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Pasifika giftedness

Giftedness and the Pasifika student 

Connecting with students.

Any of the students in your class could be gifted – the ability to be a high achieving, creative, and complex thinker does not have cultural or economic boundaries. Cultural nuances however, do take a part in the way in which a student's giftedness is appreciated or expressed. For Pasifika students, who often walk between two cultures anyway, their giftedness at church or in a family situation might not be appreciated at school, but is a huge part of who they are and how their giftedness is expressed outside the school gate.

Identifying Giftedness

For many schools, identifying gifted students is the first step to be able to cater for them within the classroom and in extra curricular settings.

Factors to consider when establishing cultural identifiers include: 

  • using the context of the student’s own culture and community to build programs of learning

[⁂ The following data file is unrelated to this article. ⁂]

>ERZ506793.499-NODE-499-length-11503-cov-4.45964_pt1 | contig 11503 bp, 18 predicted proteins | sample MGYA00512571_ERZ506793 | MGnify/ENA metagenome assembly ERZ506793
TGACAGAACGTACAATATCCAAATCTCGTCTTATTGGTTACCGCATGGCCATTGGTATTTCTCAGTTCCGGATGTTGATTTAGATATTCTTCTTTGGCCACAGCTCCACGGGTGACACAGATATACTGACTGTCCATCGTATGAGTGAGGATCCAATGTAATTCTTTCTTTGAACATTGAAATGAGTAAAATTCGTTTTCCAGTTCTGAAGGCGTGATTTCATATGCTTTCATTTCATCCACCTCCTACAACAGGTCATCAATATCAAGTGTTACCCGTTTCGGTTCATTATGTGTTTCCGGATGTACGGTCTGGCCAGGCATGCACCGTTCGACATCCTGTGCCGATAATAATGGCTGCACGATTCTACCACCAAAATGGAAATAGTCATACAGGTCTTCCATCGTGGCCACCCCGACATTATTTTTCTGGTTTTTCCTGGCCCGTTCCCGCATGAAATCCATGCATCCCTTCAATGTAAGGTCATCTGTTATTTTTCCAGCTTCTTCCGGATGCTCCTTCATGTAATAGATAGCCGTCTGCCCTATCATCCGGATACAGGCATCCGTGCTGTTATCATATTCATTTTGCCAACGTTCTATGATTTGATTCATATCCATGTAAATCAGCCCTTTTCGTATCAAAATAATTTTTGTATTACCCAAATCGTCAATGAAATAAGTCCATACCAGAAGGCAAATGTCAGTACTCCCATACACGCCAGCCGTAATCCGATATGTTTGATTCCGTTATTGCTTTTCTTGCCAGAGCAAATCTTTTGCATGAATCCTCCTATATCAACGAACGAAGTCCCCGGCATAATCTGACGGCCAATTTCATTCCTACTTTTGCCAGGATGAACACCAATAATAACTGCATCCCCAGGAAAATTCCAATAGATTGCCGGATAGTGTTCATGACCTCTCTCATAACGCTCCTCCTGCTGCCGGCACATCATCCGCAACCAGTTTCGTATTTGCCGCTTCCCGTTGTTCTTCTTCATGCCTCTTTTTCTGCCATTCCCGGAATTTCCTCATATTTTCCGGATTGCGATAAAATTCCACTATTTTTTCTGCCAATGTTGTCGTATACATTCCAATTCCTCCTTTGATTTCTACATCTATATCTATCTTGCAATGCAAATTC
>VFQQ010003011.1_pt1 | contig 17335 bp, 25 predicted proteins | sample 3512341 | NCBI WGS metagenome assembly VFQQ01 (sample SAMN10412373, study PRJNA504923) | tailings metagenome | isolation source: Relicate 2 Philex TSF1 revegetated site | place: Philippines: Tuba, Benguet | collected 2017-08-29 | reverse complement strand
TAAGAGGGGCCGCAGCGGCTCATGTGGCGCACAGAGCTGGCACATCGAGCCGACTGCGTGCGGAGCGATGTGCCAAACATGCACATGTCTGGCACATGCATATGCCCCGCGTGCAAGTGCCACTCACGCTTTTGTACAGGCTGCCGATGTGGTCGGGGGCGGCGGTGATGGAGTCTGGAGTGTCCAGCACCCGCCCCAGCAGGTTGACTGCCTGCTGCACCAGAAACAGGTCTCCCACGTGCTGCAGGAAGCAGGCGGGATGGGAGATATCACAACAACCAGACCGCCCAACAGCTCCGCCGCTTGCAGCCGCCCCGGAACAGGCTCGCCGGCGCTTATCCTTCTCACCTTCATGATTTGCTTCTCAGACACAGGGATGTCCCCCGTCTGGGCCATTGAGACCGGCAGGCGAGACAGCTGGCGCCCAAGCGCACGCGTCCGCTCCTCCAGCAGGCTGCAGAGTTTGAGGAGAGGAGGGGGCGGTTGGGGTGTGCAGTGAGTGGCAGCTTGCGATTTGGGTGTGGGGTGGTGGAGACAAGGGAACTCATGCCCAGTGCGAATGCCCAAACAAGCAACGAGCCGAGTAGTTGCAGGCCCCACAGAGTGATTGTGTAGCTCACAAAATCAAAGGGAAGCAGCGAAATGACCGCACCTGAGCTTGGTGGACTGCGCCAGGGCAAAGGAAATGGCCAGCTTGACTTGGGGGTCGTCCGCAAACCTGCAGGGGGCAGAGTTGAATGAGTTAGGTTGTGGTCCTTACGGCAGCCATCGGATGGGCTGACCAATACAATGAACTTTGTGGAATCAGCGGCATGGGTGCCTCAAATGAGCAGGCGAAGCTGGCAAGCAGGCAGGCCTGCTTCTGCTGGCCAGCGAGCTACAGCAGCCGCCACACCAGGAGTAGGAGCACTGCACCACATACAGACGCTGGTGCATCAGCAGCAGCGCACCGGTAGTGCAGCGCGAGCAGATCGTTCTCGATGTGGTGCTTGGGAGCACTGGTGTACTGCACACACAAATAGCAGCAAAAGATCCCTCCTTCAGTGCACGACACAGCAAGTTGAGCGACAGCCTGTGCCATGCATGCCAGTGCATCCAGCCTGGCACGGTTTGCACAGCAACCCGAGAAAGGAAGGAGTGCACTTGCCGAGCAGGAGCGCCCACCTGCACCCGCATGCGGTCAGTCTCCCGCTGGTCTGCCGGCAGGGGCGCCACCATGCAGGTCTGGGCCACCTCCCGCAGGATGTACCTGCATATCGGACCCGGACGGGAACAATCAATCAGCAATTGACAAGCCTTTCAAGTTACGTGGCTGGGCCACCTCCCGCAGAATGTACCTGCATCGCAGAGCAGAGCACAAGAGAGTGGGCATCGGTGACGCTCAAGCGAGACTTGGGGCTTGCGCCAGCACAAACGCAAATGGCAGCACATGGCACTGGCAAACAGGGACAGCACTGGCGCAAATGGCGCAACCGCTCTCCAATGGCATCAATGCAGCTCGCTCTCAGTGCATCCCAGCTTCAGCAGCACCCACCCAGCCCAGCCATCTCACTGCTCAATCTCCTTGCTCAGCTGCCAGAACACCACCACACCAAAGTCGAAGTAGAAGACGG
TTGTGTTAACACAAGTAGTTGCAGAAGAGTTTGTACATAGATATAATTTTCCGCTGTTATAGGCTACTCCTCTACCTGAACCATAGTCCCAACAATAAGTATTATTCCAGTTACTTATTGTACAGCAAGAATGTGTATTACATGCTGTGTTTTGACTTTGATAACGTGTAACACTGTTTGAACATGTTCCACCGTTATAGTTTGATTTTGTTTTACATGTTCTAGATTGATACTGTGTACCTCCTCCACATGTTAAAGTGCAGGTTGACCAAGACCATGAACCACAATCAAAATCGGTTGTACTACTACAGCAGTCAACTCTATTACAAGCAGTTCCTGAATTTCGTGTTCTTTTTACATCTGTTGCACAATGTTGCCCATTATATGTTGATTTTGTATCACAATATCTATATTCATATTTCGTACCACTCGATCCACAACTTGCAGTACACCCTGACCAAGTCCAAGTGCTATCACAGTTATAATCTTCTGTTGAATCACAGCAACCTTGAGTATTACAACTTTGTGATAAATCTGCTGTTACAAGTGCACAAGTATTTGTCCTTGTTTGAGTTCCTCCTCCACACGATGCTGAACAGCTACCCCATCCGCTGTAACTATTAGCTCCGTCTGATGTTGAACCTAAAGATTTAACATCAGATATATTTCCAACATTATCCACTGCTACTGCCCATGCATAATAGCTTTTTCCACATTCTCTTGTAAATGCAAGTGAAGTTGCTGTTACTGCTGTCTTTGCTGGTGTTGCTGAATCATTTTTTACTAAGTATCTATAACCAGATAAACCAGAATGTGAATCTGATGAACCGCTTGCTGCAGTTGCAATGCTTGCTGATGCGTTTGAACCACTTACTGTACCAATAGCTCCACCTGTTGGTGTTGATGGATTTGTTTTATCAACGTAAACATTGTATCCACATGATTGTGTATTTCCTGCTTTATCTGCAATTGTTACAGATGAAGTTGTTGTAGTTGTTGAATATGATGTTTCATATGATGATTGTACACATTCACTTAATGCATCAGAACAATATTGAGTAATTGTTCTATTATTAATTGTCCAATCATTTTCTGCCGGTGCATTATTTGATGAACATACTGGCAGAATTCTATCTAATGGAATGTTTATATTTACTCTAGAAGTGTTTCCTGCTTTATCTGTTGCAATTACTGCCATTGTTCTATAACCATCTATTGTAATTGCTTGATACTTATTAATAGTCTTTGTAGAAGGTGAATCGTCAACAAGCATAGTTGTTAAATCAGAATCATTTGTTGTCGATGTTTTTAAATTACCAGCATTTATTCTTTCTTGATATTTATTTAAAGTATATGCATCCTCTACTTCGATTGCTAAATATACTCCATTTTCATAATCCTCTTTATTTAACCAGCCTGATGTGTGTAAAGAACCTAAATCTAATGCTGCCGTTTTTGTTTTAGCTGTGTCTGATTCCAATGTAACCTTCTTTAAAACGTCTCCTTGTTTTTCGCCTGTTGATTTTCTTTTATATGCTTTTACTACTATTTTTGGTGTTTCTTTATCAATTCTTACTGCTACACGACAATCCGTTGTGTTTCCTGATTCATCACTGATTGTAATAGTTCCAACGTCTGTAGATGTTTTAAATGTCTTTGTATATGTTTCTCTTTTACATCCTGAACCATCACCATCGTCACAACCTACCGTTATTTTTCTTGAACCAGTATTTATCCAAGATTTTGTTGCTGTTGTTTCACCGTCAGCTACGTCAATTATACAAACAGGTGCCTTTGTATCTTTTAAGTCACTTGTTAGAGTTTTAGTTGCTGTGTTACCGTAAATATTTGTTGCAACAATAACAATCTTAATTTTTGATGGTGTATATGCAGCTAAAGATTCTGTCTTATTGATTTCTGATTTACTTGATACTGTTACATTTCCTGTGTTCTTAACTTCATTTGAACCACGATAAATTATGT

• acknowledging that the context for gifted behaviours is foremost within the family and community
  • encouraging parents to understand the process and be active participants within it
  • ensuring that parents and students trust in the facilitator/teacher leading this process.

Adapted from  Faaea-Semeatu, 2011, Celebrating Gifted Indigenous Roots: Gifted and Talented Pacific Island (Pasifika) Students

Identifying giftedness at St Paul's College
Geraint Tagaloa, a teacher at St Paul's College, outlines how he uses cultural identifiers for giftedness and how applying these identifiers helps him to cater for the students he teaches. 

Involving the community